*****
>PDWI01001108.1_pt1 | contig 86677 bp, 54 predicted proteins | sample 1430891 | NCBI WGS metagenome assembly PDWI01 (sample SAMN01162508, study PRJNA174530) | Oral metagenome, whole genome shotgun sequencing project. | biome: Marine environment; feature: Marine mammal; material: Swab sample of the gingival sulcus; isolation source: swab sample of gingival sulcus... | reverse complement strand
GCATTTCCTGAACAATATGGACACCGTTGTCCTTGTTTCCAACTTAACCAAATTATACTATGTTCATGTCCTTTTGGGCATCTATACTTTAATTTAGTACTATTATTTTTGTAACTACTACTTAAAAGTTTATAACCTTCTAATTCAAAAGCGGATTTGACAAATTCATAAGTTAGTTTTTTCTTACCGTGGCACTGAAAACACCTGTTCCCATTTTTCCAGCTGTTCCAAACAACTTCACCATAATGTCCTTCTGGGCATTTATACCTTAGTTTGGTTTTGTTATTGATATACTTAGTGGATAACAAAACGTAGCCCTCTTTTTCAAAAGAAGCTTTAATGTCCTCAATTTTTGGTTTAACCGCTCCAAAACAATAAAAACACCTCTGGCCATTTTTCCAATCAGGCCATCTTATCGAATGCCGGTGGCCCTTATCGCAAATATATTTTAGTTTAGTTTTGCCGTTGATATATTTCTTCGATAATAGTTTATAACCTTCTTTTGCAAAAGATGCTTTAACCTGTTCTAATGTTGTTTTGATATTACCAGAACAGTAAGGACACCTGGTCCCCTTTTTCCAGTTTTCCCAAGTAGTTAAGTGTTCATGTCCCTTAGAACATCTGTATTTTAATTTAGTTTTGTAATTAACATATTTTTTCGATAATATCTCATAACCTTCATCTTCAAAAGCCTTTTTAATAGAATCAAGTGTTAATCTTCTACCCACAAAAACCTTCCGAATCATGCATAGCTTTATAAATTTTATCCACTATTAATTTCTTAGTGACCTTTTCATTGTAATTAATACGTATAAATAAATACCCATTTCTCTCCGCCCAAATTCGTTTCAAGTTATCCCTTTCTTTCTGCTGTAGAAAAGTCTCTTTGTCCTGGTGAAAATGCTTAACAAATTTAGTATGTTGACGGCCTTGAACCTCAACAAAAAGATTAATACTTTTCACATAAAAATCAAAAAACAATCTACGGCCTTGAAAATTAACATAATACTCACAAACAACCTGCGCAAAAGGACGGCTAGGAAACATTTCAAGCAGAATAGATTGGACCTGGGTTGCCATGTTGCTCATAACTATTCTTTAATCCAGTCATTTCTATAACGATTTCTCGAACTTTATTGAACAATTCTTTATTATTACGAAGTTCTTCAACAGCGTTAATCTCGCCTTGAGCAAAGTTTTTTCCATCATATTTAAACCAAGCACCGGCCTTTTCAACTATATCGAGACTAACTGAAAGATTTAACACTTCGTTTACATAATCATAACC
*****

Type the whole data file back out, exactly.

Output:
>PDWI01001108.1_pt1 | contig 86677 bp, 54 predicted proteins | sample 1430891 | NCBI WGS metagenome assembly PDWI01 (sample SAMN01162508, study PRJNA174530) | Oral metagenome, whole genome shotgun sequencing project. | biome: Marine environment; feature: Marine mammal; material: Swab sample of the gingival sulcus; isolation source: swab sample of gingival sulcus... | reverse complement strand
GCATTTCCTGAACAATATGGACACCGTTGTCCTTGTTTCCAACTTAACCAAATTATACTATGTTCATGTCCTTTTGGGCATCTATACTTTAATTTAGTACTATTATTTTTGTAACTACTACTTAAAAGTTTATAACCTTCTAATTCAAAAGCGGATTTGACAAATTCATAAGTTAGTTTTTTCTTACCGTGGCACTGAAAACACCTGTTCCCATTTTTCCAGCTGTTCCAAACAACTTCACCATAATGTCCTTCTGGGCATTTATACCTTAGTTTGGTTTTGTTATTGATATACTTAGTGGATAACAAAACGTAGCCCTCTTTTTCAAAAGAAGCTTTAATGTCCTCAATTTTTGGTTTAACCGCTCCAAAACAATAAAAACACCTCTGGCCATTTTTCCAATCAGGCCATCTTATCGAATGCCGGTGGCCCTTATCGCAAATATATTTTAGTTTAGTTTTGCCGTTGATATATTTCTTCGATAATAGTTTATAACCTTCTTTTGCAAAAGATGCTTTAACCTGTTCTAATGTTGTTTTGATATTACCAGAACAGTAAGGACACCTGGTCCCCTTTTTCCAGTTTTCCCAAGTAGTTAAGTGTTCATGTCCCTTAGAACATCTGTATTTTAATTTAGTTTTGTAATTAACATATTTTTTCGATAATATCTCATAACCTTCATCTTCAAAAGCCTTTTTAATAGAATCAAGTGTTAATCTTCTACCCACAAAAACCTTCCGAATCATGCATAGCTTTATAAATTTTATCCACTATTAATTTCTTAGTGACCTTTTCATTGTAATTAATACGTATAAATAAATACCCATTTCTCTCCGCCCAAATTCGTTTCAAGTTATCCCTTTCTTTCTGCTGTAGAAAAGTCTCTTTGTCCTGGTGAAAATGCTTAACAAATTTAGTATGTTGACGGCCTTGAACCTCAACAAAAAGATTAATACTTTTCACATAAAAATCAAAAAACAATCTACGGCCTTGAAAATTAACATAATACTCACAAACAACCTGCGCAAAAGGACGGCTAGGAAACATTTCAAGCAGAATAGATTGGACCTGGGTTGCCATGTTGCTCATAACTATTCTTTAATCCAGTCATTTCTATAACGATTTCTCGAACTTTATTGAACAATTCTTTATTATTACGAAGTTCTTCAACAGCGTTAATCTCGCCTTGAGCAAAGTTTTTTCCATCATATTTAAACCAAGCACCGGCCTTTTCAACTATATCGAGACTAACTGAAAGATTTAACACTTCGTTTACATAATCATAACC